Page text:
Top Ten

February 21, 2020

CUTRIC partners with ON postsecondary schools to create research cluster on zero emissions buses

The Canadian Urban Transit Research and Innovation Consortium has partnered with OCAD University, Ontario Tech University, Queen's University, the University of Windsor, Centennial College, York University, and Canadian Nuclear Labs to create a research cluster dedicated to researching battery electric and fuel electric buses. Described by CUTRIC as "North America’s first-ever cluster of post-secondary institutions" dedicated to researching zero emissions buses, the research cluster hopes that their work will enable governments to make more informed decisions when it comes to procuring and deploying zero-emission buses across Canada. “Our research will answer the question of how researchers and implementation teams can accurately track the progress and impacts of ZEB [zero emissions buses] implementation,” said OCAD U Professor Jeremy Bowes.   CUTRIC  (ON)

StatsCan report shows enrolment, graduation rates on the rise

Statistics Canada has released a report demonstrating that student enrolment at Canadian public universities and colleges rose for a third year in 2017/2018. The report explains that the growth is majorly attributable to a 15.6% in international student enrolments at universities and colleges, while enrolments by Canadian students increased by 0.2%. The report also noted that just over half of international students are from China or India, enrolment in STEM programs are on the rise while enrolments in BHASE programs have slightly decreased, and the number of postsecondary graduates is rising.   StatsCan  (National)

YorkU creates Faculty Environmental and Urban Change for sustainability education, research

York University has announced the creation of the Faculty of Environmental and Urban Change to advance sustainability and justice in the fields of environmental change and urbanization. Launching September 2020, the new faculty will mobilize interdisciplinary collaborations toward producing innovative scholarships and research. YorkU states that the faculty will launch new curricular offerings in September 2021, preparing students for careers as chief sustainability officers, environmental lawyers, and advocates and diversity educators. " This interdisciplinary and collaborative approach will help society tackle its most complex challenges," said YorkU President Rhonda L Lenton, "while training the leaders who will put solutions into practice.”  YorkU  (ON)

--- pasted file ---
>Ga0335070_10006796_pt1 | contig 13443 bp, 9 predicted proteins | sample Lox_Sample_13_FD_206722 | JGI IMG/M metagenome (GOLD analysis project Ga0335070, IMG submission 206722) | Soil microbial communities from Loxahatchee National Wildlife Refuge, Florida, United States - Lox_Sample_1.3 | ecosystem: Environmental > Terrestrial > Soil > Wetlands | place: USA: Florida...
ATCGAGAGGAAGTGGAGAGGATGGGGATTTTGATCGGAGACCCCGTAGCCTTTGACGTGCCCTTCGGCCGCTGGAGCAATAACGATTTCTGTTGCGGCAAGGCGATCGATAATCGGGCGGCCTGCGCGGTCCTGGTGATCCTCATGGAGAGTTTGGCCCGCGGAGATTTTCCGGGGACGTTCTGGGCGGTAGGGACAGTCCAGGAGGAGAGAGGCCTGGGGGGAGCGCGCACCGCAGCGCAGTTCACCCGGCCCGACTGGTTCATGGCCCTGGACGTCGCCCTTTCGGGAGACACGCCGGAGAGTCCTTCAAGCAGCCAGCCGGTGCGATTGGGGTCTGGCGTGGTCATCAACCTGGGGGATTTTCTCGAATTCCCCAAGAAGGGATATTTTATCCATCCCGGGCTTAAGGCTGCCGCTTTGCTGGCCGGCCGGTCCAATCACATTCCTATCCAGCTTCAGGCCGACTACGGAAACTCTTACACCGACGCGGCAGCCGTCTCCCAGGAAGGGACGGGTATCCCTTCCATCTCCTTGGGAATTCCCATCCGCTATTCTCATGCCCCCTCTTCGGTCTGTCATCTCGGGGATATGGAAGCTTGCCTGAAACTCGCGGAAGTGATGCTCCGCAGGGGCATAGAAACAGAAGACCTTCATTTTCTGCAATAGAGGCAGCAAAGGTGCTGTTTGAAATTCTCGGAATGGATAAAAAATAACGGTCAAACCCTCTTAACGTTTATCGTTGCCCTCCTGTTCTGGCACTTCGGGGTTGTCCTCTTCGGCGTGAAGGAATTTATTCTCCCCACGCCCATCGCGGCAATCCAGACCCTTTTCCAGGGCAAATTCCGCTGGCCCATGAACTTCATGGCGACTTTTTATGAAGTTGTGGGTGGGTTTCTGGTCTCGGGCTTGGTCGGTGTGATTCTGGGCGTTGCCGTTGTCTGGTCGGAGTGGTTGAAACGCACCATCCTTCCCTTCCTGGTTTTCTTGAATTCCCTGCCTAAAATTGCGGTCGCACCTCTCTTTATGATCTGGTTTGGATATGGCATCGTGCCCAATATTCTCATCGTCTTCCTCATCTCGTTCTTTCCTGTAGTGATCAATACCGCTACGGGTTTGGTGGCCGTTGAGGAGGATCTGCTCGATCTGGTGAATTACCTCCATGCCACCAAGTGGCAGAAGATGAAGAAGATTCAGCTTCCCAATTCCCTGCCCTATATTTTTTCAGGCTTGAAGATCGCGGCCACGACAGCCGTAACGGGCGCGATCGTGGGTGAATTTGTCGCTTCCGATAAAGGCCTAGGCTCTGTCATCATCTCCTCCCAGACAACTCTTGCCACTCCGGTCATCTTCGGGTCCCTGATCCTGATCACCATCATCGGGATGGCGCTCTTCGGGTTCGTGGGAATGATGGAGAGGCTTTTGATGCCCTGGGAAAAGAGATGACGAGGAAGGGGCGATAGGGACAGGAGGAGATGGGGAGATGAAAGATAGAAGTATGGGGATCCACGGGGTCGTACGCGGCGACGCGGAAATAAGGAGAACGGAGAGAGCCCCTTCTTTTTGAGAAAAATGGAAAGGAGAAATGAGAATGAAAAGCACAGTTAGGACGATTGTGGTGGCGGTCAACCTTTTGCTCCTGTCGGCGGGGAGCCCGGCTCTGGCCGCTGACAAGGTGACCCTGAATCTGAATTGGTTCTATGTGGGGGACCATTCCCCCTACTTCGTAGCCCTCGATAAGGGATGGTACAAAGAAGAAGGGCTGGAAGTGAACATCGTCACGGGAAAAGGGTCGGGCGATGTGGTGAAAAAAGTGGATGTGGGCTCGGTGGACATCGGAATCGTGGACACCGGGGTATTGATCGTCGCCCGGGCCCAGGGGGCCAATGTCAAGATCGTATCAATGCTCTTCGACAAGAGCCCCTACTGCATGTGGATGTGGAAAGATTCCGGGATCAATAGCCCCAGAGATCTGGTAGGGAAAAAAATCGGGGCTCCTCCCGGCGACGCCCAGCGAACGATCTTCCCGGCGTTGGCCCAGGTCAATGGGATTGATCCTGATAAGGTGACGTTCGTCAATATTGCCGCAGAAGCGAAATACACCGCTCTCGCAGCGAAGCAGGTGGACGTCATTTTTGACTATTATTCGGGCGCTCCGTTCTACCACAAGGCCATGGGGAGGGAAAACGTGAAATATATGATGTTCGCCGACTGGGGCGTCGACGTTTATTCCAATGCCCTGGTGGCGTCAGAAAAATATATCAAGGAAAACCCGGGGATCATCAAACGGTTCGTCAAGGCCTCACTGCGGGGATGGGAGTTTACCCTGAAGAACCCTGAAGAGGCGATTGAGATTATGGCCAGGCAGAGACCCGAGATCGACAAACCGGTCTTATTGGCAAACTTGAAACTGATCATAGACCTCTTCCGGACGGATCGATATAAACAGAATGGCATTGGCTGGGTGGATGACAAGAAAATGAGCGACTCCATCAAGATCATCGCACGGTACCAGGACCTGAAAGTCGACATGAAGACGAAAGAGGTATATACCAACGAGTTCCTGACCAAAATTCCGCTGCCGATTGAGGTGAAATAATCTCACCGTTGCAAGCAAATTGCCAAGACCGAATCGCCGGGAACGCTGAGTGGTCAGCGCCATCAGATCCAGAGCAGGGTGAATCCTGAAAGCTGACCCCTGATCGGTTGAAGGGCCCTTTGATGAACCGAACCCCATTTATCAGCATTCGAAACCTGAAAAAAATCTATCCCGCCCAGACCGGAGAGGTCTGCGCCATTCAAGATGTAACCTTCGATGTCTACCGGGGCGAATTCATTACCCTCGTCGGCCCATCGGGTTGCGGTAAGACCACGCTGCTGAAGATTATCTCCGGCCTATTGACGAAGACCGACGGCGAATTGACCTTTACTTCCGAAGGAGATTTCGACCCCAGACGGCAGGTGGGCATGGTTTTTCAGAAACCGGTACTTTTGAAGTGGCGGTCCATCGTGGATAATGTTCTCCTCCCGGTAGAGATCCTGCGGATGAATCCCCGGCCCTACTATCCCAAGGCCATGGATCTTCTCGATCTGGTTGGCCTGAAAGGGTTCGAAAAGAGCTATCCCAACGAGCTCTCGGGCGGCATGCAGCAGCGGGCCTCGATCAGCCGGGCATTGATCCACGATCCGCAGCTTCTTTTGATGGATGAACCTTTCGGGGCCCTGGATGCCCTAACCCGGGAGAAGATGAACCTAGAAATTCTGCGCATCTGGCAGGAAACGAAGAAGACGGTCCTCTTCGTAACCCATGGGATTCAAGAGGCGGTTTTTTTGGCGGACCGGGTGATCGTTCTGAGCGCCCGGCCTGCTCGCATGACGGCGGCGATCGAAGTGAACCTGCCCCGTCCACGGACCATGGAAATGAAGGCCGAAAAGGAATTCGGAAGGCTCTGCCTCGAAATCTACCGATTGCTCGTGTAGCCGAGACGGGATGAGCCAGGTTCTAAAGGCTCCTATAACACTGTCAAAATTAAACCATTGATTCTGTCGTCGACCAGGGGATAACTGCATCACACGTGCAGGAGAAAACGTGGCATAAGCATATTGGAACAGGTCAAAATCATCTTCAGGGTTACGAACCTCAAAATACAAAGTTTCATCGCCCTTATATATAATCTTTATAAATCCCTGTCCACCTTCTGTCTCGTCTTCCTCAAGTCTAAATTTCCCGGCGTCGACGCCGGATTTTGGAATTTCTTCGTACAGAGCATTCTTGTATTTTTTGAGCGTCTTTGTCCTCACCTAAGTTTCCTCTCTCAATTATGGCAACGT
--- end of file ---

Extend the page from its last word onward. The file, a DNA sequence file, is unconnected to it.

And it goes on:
Viewing on-campus mental wellness resources as a shared responsibility

Colleges and students are trying to find a middle ground between the increasing demands for mental health services and the rising costs of providing it, writes Greta Anderson. The author reflects on interviews with students and service providers, stating that while students typically understand the availability of on-campus mental wellness services to be a core responsibility of the institution, some counselling centre directors believe that campus mental health services are a shared resource and responsibility. Anderson also highlights how institutions face challenges with no-shows and late appointments, which can increase wait times for other students, and describes how medical centers are reshaping their structure and employing new tactics to mitigate no-shows, such as increasing the amount of walk-in appointments and sending appointment reminders.    Inside Higher Ed  (International)

UOttawa, UWindsor take steps to address racism on campus

The University of Ottawa has released a second report from an independent investigator regarding the school's policies on addressing racism and discrimination on campus. While the report notes that the university has "begun some good work," there are three issues that still need to be addressed by the institution: providing clear definitions of key terms used in the application of Protection Services, addressing the over-representation of racialized members of the university community in interactions with Protection Services, and providing guidance in the enforcement of the Trespass Property Act. To address these issues, the investigator recommends that the university begin collecting race-based data on its student population, continue to build on changes made to policies governing campus security, and provide ongoing training for Protection Services Officers. Relatedly, the University of Windsor's law school has announced it is investigating incidents of anti-black racism that occurred during lectures at the school.   UOttawa  | Ottawa Citizen  | Windsor Star (ON)